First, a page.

18 1. Introduction 1.1 Osteoporosis, BMD and Osteoporotic Fractures Osteoporosis Osteoporosis (from Greek porous bones) is a systemic skeletal disorder and the most common metabolic bone disease. It is recognized as one of the most prevalent problems facing postmenopausal women in western society (1,2). An estimated 10 million Americans older than 50 years have osteoporosis, another 34 million Americans are at risk (3) and in Europe about 25% of the female population over 50 years old may have the disease (4). Osteoporosis is the final result of malfunctioning bone homeostasis, also known as bone remodelling, and can differ from one patient to another in terms of severity, pains, fractures, and other physical consequences. The World Health Organization (WHO) definition of osteoporosis uses bone mineral density (BMD) measurements as the gold standard (5): the disease is defined as from 2.5 standard deviations below the average BMD of healthy, 20 years old women. Osteoporosis is characterized by reduced bone strength and is therefore responsible for millions of fractures annually. Any bone can be affected (6). In addition, the microarchitecture in bone with low BMD is, in most cases, damaged (Figure 1). Low-trauma fractures, the immediate consequence of osteoporosis, are a growing cause for hospitalization, morbidity, and mortality among the elderly, resulting in enormous medical costs annually (7). The majority of the fractures occur in the lumbar vertebrae, hip, and wrist/forearm. Under special attention are fractures of the hip and spine, which can lead to hospitalization and major surgery. As a result, the ability to maintain an independent lifestyle of walking and other everyday activities can be impaired. In some cases, the disease and its consequences may even result in death. 10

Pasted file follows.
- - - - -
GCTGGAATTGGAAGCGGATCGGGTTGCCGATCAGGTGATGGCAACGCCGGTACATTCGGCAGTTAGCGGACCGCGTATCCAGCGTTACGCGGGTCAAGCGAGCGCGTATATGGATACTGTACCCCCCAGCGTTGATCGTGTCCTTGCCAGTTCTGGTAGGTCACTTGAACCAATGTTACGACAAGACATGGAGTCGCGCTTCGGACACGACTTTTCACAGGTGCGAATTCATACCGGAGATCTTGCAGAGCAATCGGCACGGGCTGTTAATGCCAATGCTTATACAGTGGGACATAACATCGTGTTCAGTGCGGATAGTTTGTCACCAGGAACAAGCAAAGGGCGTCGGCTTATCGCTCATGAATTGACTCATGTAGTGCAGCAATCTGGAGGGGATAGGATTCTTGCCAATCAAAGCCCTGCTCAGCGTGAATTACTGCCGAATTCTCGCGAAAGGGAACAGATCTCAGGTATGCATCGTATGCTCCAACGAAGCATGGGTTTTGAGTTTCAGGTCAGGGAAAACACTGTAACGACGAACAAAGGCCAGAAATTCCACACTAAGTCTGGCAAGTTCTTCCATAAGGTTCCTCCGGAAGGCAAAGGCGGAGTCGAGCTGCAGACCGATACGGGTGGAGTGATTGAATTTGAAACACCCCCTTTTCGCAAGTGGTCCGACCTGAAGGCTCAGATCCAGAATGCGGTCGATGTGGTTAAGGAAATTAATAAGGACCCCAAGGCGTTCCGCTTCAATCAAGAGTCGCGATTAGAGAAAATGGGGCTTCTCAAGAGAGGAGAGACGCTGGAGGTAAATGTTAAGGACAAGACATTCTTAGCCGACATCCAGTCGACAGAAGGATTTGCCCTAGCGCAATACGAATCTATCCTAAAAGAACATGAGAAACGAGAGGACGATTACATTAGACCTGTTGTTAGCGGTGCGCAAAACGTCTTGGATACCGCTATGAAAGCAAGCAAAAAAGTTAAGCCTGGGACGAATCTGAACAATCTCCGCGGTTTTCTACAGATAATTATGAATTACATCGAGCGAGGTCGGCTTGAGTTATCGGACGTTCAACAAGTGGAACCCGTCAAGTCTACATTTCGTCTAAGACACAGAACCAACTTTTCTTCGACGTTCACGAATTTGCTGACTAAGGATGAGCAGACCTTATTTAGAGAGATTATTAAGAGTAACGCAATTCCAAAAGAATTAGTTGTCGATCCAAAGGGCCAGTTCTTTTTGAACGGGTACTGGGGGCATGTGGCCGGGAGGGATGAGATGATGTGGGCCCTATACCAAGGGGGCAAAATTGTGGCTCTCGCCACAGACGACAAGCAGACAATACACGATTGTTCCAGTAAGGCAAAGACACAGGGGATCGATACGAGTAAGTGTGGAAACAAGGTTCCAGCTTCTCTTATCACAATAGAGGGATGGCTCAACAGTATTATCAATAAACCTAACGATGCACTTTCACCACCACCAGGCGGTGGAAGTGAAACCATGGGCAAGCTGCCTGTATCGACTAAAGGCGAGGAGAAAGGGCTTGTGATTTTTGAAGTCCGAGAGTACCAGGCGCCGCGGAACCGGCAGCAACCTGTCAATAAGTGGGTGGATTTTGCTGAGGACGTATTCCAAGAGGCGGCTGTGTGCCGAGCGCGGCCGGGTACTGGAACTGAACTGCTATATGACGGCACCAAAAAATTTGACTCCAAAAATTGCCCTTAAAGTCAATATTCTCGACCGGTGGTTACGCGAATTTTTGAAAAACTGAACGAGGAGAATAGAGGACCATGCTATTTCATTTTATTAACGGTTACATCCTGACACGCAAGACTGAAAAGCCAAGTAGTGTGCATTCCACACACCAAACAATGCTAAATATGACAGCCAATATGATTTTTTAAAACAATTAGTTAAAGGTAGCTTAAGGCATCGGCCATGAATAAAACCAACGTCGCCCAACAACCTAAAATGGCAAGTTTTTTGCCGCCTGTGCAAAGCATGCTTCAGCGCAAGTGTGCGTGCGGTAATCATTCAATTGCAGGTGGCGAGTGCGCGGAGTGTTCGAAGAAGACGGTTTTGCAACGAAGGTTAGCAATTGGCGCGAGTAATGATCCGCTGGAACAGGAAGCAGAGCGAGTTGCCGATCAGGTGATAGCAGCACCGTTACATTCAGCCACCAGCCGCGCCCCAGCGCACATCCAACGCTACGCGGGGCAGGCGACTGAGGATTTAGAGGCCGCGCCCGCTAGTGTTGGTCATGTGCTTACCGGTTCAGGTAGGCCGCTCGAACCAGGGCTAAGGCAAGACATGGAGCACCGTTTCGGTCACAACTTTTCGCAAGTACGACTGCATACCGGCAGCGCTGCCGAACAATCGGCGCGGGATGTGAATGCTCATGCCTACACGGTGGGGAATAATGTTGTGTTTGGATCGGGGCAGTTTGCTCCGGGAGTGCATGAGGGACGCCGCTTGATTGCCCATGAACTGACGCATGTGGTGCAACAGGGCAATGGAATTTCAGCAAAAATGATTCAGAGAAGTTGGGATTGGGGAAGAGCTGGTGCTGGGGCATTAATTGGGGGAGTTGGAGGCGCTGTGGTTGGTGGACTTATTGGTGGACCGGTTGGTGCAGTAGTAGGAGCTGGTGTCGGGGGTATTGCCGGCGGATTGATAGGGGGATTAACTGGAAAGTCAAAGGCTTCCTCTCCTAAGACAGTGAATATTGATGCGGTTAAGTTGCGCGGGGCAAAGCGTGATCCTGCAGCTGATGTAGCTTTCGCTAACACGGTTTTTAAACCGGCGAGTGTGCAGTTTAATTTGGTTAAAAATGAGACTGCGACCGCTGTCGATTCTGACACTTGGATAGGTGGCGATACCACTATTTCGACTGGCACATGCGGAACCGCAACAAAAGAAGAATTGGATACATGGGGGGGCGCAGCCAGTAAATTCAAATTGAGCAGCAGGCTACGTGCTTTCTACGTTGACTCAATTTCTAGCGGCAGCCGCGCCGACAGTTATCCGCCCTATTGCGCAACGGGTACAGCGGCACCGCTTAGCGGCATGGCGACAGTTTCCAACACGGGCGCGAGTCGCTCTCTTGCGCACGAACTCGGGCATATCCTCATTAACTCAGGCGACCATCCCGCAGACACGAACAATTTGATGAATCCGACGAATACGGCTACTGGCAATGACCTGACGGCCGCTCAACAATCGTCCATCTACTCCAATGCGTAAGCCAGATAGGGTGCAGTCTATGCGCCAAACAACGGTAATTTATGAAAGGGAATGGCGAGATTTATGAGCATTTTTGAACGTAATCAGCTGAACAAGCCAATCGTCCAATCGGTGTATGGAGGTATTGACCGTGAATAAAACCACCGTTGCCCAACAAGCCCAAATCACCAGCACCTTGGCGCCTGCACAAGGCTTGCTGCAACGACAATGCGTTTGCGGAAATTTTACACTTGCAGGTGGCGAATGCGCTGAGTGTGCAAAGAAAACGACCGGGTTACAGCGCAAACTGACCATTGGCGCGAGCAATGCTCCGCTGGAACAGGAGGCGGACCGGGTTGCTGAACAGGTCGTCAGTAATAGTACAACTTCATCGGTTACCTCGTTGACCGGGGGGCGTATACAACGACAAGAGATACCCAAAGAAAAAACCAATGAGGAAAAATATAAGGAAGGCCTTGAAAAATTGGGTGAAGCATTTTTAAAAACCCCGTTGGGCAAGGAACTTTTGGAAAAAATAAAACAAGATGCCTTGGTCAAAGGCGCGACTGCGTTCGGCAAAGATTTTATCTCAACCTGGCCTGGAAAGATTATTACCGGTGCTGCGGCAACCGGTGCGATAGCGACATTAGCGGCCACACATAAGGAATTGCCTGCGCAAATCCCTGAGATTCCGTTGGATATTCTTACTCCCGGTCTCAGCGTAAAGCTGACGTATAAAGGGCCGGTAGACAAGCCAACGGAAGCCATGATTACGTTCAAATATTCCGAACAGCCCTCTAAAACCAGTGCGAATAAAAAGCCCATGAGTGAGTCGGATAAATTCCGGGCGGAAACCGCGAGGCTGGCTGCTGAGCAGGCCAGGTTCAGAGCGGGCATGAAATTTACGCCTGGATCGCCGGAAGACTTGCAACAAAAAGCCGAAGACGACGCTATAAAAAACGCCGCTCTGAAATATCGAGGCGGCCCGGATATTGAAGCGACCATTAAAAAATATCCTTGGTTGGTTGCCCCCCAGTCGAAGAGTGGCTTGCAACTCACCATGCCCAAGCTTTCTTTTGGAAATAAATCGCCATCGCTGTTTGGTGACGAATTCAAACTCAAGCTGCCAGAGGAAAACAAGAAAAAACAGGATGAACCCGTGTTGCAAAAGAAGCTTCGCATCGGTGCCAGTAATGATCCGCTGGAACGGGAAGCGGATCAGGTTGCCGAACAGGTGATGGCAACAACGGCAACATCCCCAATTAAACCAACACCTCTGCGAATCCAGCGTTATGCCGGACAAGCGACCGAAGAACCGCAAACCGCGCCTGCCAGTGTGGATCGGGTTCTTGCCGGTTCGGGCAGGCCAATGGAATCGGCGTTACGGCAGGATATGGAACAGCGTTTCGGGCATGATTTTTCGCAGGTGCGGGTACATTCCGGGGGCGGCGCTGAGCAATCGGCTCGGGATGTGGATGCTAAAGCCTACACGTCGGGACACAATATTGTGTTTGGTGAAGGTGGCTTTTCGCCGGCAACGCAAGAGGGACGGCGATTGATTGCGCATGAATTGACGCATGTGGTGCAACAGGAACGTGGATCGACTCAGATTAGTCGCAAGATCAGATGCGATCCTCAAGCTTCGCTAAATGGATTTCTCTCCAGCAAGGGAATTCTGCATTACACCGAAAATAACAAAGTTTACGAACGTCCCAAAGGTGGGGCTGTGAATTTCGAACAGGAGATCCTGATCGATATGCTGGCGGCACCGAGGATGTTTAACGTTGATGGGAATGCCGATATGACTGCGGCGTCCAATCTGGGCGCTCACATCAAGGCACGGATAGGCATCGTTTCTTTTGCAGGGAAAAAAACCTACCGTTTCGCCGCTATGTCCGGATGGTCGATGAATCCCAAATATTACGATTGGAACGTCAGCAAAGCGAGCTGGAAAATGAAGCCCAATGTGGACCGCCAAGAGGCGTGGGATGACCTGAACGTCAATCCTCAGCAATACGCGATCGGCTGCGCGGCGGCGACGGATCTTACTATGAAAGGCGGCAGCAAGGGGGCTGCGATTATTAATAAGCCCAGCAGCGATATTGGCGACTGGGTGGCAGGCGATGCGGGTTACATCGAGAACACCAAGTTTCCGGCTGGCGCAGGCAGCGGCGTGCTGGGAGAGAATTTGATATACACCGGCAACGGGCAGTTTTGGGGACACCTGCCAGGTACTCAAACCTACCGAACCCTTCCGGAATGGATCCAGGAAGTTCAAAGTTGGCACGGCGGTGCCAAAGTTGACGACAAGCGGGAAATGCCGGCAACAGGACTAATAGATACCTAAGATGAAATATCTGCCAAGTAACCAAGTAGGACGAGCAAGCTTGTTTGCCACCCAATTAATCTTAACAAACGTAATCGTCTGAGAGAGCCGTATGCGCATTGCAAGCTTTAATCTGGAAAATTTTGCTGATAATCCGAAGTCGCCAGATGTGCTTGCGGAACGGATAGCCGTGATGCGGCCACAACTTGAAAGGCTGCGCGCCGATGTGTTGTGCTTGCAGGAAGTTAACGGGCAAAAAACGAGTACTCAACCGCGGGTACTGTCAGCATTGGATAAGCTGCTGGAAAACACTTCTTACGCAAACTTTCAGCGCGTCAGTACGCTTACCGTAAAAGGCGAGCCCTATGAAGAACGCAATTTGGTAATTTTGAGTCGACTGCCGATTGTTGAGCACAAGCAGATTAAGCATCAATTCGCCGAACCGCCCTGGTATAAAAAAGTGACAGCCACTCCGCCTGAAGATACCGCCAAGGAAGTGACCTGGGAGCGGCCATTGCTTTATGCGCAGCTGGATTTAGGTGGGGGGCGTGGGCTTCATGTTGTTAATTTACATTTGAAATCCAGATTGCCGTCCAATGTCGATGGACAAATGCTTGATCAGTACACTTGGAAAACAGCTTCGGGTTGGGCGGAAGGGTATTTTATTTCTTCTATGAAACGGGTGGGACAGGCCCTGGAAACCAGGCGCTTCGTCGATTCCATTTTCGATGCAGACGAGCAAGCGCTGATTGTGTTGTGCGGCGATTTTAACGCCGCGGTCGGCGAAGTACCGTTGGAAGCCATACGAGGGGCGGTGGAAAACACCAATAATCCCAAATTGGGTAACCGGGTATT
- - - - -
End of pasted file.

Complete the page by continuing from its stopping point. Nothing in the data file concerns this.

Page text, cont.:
19 Figure 1. Microarchitecture of the bone. A normal bone appears in the upper part, while an osteoporotic bone with low BMD and damaged microarchitecture appears in the lower part (Extracted from Osteoporosis Classification The WHO criteria for osteoporosis define the disease but not its pathogenesis. Osteoporosis pathogenesis can be classified as primary type 1, primary type 2, and secondary. The most common osteoporosis is primary type 1, which occurs in postmenopausal woman; our present research focuses on this group. Primary type 2, known as senile osteoporosis, occurs after the age of 75 years, in both men and women but at a ratio of 1:2. Secondary osteoporosis occurs in all age ranges and is the result of other factors which affect BMD, such as alcohol intake, tobacco consumption, medical conditions, treatments, unbalanced diet, etc (8,9) Bone Mineral Density Bone is a crucial organ of the vertebrate endoskeleton and plays a key role in the hematopoietic system, producing both erythrocytes and leukocytes in the bone marrow. Furthermore, the bone serves as the minerals bank of the living body. Bone (osseous) tissue, the major connective tissue in the body, is physiologically mineralized and constantly regenerated throughout life as a consequence of the bone turnover process, which will be discussed in chapter